Thursday, October 7, 2010

''The age of chivalry is gone''

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From Edmund Burke, Reflections on the Revolution in France:
It is now sixteen or seventeen years since I saw the queen of France, then the Dauphiness, at Versailles; and surely never lighted on this orb, which she hardly seemed to touch, a more delightful vision. I saw her just above the horizon, decorating and cheering the elevated sphere she just began to move in,—glittering like the morning-star, full of life and splendor and joy.

Oh! what a revolution! and what an heart must I have, to contemplate without emotion that elevation and that fall! Little did I dream, when she added titles of veneration to those of enthusiastic, distant, respectful love, that she should ever be obliged to carry the sharp antidote against disgrace concealed in that bosom! little did I dream that I should have lived to see such disasters fallen upon her in a nation of gallant men, in a nation of men of honour, and of cavaliers! I thought ten thousand swords must have leaped from their scabbards to avenge even a look that threatened her with insult. But the age of chivalry is gone. That of sophisters, economists, and calculators has succeeded; and the glory of Europe is extinguished forever.

Never, never more, shall we behold that generous loyalty to rank and sex, that proud submission, that dignified obedience, that subordination of the heart, which kept alive, even in servitude itself, the spirit of an exalted freedom! The unbought grace of life, the cheap defence of nations, the nurse of manly sentiment and heroic enterprise, is gone! It is gone, that sensibility of principle, that chastity of honor, which felt a stain like a wound, which inspired courage whilst it mitigated ferocity, which ennobled whatever it touched, and under which vice itself lost half its evil by losing all its grossness!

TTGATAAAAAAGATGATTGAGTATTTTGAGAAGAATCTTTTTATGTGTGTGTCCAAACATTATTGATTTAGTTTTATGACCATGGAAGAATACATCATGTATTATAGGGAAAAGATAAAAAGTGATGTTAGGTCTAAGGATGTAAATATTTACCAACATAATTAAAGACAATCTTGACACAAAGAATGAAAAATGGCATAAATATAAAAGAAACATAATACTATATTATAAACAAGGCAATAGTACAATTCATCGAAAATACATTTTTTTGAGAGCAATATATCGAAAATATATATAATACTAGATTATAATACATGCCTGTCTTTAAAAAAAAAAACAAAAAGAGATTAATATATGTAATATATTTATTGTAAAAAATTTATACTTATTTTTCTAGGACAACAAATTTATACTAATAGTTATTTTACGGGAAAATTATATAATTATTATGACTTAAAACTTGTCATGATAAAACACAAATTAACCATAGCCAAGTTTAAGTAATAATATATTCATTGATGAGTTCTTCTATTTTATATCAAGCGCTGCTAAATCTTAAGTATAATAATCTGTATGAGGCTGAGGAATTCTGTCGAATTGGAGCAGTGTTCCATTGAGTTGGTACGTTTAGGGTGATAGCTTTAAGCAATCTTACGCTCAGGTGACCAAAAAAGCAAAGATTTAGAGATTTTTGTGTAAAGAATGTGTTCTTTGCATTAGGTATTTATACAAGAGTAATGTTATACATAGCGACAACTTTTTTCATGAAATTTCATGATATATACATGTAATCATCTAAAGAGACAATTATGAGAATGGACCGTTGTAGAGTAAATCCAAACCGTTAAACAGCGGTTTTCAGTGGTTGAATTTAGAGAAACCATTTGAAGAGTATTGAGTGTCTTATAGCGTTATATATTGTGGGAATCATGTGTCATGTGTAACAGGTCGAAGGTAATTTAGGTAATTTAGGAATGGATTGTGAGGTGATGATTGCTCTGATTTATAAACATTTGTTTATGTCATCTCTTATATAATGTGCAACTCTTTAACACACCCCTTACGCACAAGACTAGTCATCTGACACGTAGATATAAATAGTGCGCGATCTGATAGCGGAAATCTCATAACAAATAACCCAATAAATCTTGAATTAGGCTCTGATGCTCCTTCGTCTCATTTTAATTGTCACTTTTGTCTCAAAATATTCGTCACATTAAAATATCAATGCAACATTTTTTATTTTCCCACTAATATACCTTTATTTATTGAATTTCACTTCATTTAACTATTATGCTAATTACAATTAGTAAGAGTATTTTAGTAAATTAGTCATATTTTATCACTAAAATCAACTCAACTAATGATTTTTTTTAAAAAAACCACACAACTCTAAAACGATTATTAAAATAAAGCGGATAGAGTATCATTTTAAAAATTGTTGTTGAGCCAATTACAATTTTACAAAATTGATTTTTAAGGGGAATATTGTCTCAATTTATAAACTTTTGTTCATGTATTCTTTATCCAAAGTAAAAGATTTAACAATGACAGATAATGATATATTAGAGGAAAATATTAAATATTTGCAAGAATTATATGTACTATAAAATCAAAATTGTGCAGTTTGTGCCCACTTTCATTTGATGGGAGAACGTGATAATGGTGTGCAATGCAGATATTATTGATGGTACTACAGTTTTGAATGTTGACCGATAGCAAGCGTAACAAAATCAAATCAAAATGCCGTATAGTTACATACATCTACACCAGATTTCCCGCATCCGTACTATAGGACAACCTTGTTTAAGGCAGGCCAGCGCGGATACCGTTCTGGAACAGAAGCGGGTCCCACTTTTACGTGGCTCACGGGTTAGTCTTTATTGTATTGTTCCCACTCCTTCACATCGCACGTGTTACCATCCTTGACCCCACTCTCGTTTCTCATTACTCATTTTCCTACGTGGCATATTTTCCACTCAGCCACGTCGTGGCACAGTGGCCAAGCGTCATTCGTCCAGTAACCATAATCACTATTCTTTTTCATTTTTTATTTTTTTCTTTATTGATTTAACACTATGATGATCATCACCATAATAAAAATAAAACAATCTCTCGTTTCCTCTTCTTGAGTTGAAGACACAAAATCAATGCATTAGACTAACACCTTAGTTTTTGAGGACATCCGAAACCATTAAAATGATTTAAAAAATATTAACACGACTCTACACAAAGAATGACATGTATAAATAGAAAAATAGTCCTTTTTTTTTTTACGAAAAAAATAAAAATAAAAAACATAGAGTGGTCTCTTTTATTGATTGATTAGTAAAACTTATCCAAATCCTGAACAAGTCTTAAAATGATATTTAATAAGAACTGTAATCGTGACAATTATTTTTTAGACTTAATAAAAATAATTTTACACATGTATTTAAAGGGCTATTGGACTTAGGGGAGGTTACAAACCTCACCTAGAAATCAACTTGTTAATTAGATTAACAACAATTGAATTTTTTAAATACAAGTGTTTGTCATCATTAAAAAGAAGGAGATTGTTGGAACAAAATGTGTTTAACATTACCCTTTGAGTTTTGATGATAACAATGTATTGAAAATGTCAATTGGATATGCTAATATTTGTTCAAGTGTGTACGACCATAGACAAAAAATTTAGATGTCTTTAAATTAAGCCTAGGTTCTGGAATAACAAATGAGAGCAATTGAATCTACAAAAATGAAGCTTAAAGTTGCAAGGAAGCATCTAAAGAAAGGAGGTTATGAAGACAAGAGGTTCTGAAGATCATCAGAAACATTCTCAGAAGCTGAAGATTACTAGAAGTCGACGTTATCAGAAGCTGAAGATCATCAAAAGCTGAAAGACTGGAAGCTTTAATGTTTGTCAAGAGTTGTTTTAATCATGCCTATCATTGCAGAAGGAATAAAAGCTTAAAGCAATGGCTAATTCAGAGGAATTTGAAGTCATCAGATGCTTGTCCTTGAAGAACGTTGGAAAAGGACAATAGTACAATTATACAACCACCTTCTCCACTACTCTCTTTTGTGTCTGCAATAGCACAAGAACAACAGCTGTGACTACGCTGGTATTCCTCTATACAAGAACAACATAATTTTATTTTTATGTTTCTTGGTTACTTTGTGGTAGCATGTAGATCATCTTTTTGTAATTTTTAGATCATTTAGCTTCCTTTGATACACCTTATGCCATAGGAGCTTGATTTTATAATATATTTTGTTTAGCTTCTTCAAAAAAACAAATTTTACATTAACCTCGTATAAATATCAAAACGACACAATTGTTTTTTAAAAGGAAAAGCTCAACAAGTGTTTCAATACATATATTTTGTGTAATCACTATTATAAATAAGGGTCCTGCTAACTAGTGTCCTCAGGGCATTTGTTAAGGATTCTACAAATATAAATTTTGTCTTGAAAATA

In this passage, Burke recalls his meeting with the beautiful Marie Antoinette, who was so tragically murdered by the criminal rabble who incited the French Revolution.

(Illustration is Edmund Blair Leighton, The Accolade, 1901. Please see the learned comment below for a possible identification of the knight's coat of arms, originally thought to be the insignia of Silesia.)


  1. Hello, your site is pretty interesting and inspiring. Never seen any of Laurence Koe's pictures before. I also like the way you juxtapose classic painting with romanticist texts, more or less known.
    I'm writing specifically because of your mentioning the supposedly silesian coat of arms on Accolade. I personally disagree. there's little information on this painting, besides that Leighton was inspired by reading somewhere that ladies could knight as well.
    But the coat of arms is quite specific. It's similar to the Silesian coat of arms, yet the crescent on the eagle is, unlike the Silesian one, red-gold chequered. The combination to me is familiar from only one coat of arms, that of the duchy of Carniola, which lied where Slovenia, my home country, is today. The crest dates back to 14th century and it originates from the Andechs-Meran family coat of arms which was an eagle. Later a crescent was added. Here's more on the subject:
    and here's more depictions of the coat of arms thru history:
    Or maybe you know of some other sources that would confirm your Silesian claim? If you have any further information, i would be glad to know more.

  2. I've just spend the last couple of hours following various Eagles. There are a lot of Eagles in the heraldry of Europe, mostly derived in some way from Rome, often via The Holy Roman Empire or Byzantium or both. In England, the crescent can be added to a shield if the bearer is the second son, ie second in line after the heir. Otherwise, it might be a reference to how illuminated the knight is by the Lady that is knighting him. Henry VI of Silesia did have a crest very similar, but the ends of the crescent expanded into three flowers or buds. Wikipedia has a lot of information and a good set of links under eagle coat of arms. I really love that picture. Just the height of romance. It brought to mind a moment in the Faery Queene by Spencer, so maybe it's a reference to that, or to the Arthurian cycle.